Sailing Mango

At Anchor, Finally

Today was another rough day in La Cruz. The sound of a certain boy trying to coerce certain dogs into his bunk woke me around 6:30. It made me smile to listen to his attempts, but around 7:00 I took pity on the poor boy and invited him into my bunk next to Kristen, while I got up and got coffee going. Sunrise is right around 7ish, so it is a good time to poke your head around and great the morning.



What made this morning especially difficult was my vow to not surf news sites and Facebook. It has gotten too depressing. So I suffered through a few cups of coffee in the salon, snugged up to a wonderful poodle and a blanket, some excellent Mexican granola, and surfed craigslist for our next boat.

Naturally we wouldn't buy something right a way, maybe in a year or three, but one must be prepared with an extensive knowledge of the local market and typical boat prices. When a suitable boat does come on the market for more than a fair price, well then we will be able to act quickly and decisively. It's all logic my friends! Surf for an hour and a half daily for a few years, and then buy the right boat at the right time. Exactly. Yeah... Well I guess they don't call it boat porn for nothing.

At 10 am or so I was up, preparing the boat for an early (cough) departure from the dock and into the anchorage. The winds pick up in the afternoon, so it pays to get going early for less stressful anchoring. So Emma and I walked to the yacht club for a shower, had some coffee and pay de quiso, a less rich version of cheesecake, picked up our propane tank, and tried to pay for our thirteen days of moorage. My credit card was declined. It was likely I had just gotten an email asking if the transaction was valid, but I didn't have my phone, so I had to walk back to the boat, then back to the office, half a kilometer each way. It turns out I was using the wrong card, one that had been compromised about two months ago. On the plus side I picked up brochures for a zip lining joint, so we will see.

After this little adventure, I walked into town for tortillias at the tortillaria, beer and ice at the little local market, and then back to the boat, where it was about 2:00 pm. It can be a little tough to get the ball rolling in Mexico, with day after day of clear skies and hot sun. Actually really hot sun. The boat is smokin' by noon, and doesn't really cool off until after sundown, despite our best efforts at shading the boat.

We finally got moving, maybe 2:30, maybe 3:00. For the first time in a while we had difficulty getting out of the slip. Kristen got the boat moving forward, but there was some confusion about dock line releasing, and a stern line went into the water, which is never good since it could wrap the prop and kill our engine. The afternoon winds pushed us towards the docks as Kristen quickly shifted to neutral. We made it out OK, but it was a little frantic for a few seconds.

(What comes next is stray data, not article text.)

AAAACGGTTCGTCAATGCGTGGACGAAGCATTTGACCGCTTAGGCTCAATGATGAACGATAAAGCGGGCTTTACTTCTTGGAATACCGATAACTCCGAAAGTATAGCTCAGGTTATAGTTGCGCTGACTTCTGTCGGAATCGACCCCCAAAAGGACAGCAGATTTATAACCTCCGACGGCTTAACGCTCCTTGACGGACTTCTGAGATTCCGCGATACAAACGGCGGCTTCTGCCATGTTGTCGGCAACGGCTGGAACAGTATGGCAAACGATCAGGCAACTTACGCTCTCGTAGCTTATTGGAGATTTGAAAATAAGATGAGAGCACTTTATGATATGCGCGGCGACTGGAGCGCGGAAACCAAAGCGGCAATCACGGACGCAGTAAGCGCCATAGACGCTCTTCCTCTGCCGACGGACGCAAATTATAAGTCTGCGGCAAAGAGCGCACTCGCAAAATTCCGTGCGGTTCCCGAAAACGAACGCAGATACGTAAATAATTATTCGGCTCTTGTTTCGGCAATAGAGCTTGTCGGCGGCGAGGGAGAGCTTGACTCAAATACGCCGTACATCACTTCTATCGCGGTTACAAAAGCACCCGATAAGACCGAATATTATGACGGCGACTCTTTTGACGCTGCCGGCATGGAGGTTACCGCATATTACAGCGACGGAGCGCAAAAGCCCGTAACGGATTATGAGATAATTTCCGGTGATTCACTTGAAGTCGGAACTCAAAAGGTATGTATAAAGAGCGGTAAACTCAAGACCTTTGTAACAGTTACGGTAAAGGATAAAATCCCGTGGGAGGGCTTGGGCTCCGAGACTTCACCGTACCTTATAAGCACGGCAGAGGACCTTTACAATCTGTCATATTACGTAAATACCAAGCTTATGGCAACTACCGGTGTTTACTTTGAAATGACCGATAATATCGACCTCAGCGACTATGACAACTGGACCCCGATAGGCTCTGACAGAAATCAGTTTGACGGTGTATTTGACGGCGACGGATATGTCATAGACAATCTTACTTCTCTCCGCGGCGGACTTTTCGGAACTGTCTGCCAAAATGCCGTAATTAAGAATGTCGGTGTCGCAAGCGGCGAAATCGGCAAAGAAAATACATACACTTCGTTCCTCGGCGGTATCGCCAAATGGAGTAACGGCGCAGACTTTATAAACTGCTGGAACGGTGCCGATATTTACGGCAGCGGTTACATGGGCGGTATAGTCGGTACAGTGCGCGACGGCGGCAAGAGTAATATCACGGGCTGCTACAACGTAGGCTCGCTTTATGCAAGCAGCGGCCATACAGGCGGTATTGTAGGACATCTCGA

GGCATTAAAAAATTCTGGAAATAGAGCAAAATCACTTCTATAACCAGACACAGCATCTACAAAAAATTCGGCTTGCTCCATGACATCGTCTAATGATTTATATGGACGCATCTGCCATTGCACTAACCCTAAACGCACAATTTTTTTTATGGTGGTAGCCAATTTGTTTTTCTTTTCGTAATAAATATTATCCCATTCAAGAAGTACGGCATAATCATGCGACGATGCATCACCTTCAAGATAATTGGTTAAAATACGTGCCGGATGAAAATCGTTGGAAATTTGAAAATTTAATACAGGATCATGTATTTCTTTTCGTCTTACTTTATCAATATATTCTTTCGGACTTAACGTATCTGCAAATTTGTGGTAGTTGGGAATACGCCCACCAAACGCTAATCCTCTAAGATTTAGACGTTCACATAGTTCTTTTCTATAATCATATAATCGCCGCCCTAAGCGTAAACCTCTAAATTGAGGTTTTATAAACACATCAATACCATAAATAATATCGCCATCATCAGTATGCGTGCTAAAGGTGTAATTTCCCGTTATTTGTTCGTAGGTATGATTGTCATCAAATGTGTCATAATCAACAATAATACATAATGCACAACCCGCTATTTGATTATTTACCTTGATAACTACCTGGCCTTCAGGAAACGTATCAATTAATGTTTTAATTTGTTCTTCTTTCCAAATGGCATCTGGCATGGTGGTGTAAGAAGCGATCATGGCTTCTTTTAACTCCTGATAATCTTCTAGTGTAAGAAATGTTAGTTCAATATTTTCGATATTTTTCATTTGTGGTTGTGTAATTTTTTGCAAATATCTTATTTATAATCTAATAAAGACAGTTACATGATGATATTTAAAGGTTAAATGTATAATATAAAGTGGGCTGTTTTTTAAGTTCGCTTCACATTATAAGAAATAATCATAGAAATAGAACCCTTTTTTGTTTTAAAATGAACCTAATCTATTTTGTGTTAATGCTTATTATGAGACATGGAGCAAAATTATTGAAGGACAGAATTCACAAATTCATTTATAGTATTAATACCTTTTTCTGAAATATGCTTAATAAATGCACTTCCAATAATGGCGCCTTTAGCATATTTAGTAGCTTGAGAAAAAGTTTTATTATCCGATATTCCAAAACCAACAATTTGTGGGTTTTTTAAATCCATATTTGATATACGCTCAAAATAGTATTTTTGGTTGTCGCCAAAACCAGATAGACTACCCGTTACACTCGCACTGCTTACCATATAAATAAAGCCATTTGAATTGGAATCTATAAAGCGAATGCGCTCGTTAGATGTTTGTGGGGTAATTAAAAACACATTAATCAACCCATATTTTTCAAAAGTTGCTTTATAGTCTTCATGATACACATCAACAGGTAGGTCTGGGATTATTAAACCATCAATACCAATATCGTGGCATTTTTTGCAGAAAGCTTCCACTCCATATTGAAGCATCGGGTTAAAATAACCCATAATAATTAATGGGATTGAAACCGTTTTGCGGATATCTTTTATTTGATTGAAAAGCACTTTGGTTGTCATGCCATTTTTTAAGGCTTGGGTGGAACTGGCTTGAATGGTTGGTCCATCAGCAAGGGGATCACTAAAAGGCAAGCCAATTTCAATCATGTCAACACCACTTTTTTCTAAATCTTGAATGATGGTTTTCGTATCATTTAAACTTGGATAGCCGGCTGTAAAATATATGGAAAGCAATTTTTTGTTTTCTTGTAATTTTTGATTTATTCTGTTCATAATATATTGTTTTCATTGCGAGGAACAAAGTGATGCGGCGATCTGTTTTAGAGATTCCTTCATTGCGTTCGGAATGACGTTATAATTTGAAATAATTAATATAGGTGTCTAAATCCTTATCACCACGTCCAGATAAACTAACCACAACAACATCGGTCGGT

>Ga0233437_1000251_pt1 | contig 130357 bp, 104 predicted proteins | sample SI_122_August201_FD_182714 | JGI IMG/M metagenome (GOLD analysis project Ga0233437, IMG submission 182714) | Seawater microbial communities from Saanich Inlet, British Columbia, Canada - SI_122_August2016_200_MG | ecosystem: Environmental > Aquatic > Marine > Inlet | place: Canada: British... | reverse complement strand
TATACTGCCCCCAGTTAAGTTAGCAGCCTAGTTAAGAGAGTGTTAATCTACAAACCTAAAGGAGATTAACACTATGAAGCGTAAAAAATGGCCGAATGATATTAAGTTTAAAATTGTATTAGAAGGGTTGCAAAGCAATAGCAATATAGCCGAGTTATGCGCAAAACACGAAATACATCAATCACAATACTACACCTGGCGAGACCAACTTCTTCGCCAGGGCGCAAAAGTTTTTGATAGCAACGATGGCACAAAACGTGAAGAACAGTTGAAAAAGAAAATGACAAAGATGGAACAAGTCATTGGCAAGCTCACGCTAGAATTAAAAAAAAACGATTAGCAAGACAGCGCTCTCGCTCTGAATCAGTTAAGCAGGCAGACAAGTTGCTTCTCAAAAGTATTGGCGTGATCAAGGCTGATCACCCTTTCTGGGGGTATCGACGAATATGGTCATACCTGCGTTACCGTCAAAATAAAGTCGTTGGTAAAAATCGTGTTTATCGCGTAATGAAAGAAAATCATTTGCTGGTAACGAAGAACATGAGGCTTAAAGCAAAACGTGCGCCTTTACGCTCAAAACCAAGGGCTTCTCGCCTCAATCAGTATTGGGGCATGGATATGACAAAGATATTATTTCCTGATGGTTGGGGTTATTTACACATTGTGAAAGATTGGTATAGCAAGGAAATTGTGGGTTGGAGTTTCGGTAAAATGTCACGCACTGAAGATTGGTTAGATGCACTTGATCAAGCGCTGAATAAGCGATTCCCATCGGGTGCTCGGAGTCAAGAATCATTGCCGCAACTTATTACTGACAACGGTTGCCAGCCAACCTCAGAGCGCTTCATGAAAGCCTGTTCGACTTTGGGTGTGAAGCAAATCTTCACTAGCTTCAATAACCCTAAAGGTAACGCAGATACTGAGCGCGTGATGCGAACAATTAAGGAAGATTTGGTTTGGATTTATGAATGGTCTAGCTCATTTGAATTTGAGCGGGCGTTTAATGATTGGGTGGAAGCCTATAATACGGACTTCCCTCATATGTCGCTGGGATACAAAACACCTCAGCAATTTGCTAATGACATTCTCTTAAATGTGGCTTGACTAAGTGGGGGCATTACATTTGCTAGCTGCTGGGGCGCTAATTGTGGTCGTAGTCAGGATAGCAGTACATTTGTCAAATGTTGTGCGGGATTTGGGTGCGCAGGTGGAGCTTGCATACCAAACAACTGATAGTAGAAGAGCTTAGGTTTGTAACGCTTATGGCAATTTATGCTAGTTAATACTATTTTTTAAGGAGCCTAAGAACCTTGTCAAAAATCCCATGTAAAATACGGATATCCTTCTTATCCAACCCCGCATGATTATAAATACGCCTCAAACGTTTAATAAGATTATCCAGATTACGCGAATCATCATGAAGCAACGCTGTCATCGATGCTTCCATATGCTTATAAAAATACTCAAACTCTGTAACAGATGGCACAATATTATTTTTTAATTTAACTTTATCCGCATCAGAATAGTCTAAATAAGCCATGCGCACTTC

Surprisingly, our anchoring was executed in a very seaman like manner. We had ample time to discuss the location to anchor and approach, waved to a few boats, powered into the 15 knot winds, dropped the hook, let out the chain, set snubbers, backed her down, and boom!, we were anchored. Kristen broke out the obligatory beer, a can of salsa and some fresh chips, and it was fiesta time.

It has taken us three days to get out of the marina. Each day we end up tired and beat, right around 4:00 pm, and we decide to wait another day. Just yesterday for example, after throwing in the towel for a departure, but with a successful oil change earlier in the day, we decided to shower up and enjoy hand tossed $5-$7 dollar a pie pizza, made right at the pool outside of the yacht club by a local couple who come in on Wednesdays.

I tell you, cruising life is hard, and more than a little sweaty

This is a yummy local restaurant, but a bit pricy.

This is a door to a restaurant that is no longer in business. After speaking with a person who used to run a restaurant, apparently the market is tough. There are only four real months of decent business, and it is dead the rest of the year.

This is pretty typical. Mexico is a land of fix, not buy. So tires for dectoration is fine, with a bit of garbage thrown in.

A nice house, so it seams at least, hidden behind a gate and a lot of vegetation.

This picture is plain, but intriguing to me. A chain link fence encloses a burned out building, while the yachts in the yard, opulent and modest, get repaired and worked on. There seem to be more than a few unoccupied buildings in town.

Dead center you can just barely make out Mango. We had been on the service dock for more than a week, and we liked it. The only other boats around were pongas and small sport fishing boats. No one stayed after dark, so we would regularly run the dogs on the docks at night until they were tired. It was a bit like being at anchor, no one around, the dogs weren't going too crazy, and it was sort of quite, even with the fishing pongas right across from us.

Finally, at anchor. It feels good. It feels very good.